Left: Paul Champion, recipient of the Allan Mere for 2017.
Right: Paul and Anthony Wright following the award ceremony.
The New Zealand Botanical Society Committee is pleased to announce that this year’s award of the Allan Mere is to Paul Champion, Principal Scientist and Programme Leader (Aquatic Plants and Freshwater Biosecurity) at National Institute of Water and Atmospheric Research (NIWA).
Paul was nominated by the Waikato Botanical Society, with supporting letters from the Auckland, Rotorua, Wellington and Nelson Botanical Societies, the New Zealand Plant Conservation Network, the New Zealand Biosecurity Institute, the Department of Conservation, and the Northland, Auckland and Hawkes Bay Regional Councils.
Paul Champion is an outstanding botanist with over 30 years’ experience in the field of plant ecology and has authored over 200 significant publications during this time. He has specialist expertise in biosecurity, plant ecology and conservation of endangered plant species, especially in freshwater and wetland habitats.
Paul began his career in New Zealand as curator of the Waikato University Herbarium (WAIK) in the 1980s. He was instrumental in resurrecting the Waikato Botanical Society and served five years as its President; he still runs popular field trips and gives talks.
In 1988, Paul joined the Ministry of Agriculture and Fisheries and quickly became one of New Zealand’s foremost authorities on aquatic and wetland plants. He was awarded the Peter Ingram Award by the New Zealand Biosecurity Institute in 2007. He has also been recognised internationally, presenting the Council of Australasian Weed Societies address in 2010, receiving an International Contribution Award from the US Aquatic Plant Management Society in 2016, and being invited to present this year’s plenary address to the International Conference on Aquatic Invasive Species on New Zealand and South Pacific Aquatic Biosecurity.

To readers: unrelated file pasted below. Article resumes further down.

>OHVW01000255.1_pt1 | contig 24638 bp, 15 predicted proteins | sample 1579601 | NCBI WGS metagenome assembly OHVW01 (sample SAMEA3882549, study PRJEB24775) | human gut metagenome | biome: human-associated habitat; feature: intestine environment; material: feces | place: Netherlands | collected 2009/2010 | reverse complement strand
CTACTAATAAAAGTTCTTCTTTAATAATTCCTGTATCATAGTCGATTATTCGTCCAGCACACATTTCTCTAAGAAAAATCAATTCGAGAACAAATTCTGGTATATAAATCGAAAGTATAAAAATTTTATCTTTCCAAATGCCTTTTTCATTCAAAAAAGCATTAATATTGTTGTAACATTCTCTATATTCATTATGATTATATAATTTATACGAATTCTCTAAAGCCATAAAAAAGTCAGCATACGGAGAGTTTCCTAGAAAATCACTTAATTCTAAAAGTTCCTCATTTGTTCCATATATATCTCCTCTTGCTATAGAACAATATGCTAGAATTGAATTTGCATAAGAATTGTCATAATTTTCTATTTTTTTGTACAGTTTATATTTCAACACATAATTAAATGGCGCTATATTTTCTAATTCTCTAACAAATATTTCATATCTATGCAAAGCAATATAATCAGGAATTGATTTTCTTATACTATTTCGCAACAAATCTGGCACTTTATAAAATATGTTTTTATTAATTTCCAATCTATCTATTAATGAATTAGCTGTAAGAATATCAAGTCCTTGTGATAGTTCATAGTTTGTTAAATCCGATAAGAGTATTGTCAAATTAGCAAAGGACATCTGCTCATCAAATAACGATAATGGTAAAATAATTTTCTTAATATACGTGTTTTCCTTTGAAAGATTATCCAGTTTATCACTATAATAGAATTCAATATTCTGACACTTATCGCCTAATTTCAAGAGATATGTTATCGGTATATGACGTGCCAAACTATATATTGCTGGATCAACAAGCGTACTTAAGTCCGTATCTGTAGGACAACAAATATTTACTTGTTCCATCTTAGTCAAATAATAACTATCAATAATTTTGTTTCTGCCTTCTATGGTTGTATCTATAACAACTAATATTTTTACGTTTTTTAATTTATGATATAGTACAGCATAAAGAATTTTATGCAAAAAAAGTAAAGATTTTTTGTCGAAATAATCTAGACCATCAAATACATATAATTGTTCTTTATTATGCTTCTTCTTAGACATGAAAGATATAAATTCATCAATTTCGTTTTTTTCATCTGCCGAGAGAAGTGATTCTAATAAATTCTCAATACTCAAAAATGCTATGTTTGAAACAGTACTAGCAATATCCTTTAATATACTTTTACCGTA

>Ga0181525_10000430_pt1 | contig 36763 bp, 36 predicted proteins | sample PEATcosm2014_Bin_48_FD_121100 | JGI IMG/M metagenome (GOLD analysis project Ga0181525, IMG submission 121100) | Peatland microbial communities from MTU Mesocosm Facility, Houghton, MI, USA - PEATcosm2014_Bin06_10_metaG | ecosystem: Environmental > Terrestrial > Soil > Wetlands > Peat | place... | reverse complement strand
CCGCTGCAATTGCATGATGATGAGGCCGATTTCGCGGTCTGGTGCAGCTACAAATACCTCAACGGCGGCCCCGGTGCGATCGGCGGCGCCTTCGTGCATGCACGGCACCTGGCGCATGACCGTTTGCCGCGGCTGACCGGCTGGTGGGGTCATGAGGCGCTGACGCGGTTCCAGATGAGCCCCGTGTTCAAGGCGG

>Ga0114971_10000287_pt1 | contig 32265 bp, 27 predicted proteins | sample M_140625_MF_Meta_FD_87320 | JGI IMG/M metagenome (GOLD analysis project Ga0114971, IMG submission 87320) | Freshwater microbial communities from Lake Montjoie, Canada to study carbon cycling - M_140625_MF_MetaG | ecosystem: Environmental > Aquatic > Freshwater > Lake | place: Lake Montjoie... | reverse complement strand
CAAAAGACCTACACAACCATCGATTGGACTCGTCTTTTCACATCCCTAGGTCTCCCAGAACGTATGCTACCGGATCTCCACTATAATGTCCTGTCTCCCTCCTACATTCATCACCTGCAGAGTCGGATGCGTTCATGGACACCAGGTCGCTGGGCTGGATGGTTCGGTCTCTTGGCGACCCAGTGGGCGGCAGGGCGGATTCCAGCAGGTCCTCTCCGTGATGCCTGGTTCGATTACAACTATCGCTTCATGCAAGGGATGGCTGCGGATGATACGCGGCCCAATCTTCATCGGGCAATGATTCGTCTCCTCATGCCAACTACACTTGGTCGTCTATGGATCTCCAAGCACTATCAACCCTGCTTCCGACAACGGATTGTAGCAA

In addition to his weed research, policy and advisory work, Paul has led research projects determining the threats to various endangered plants including Trithuria inconspicua, Sebaea ovata and Amphibromus fluitans, and management techniques to conserve them.
A labour of love for Paul has been the co-authorship of the indispensable ‘Common Weeds of New Zealand’, now in its third edition, and ‘Common Grasses, Sedges and Rushes of New Zealand’. Paul has produced a range of other plant identification guides and keys including a Saltmarsh Plant Field Identification Guide (2013), the web-based Macrophyte Identification Guides, Freshwater Pests of New Zealand (also web-based), taxonomic keys to wetland sedges and rushes, and most recently he authored the web-based ‘New Zealand Rushes’ (Juncus): a field identification guide.
Paul is passionate about training and has always been generous in sharing his botanical knowledge. He regularly runs workshops on plant identification and management for agencies, scientists, students and amateurs alike.
Paul Champion has made an outstanding contribution to botany in New Zealand with an unusual breadth of knowledge in being both an expert in weeds and threatened plants, along with the full freshwater ecosystem spectrum. This makes him a fitting candidate for the award of the Allan Mere for 2017.
Anthony Wright presented Paul with the Allan Mere at a Waikato Botanical Society meeting held 7th December 2017.
Anthony Wright, President, New Zealand Botanical Society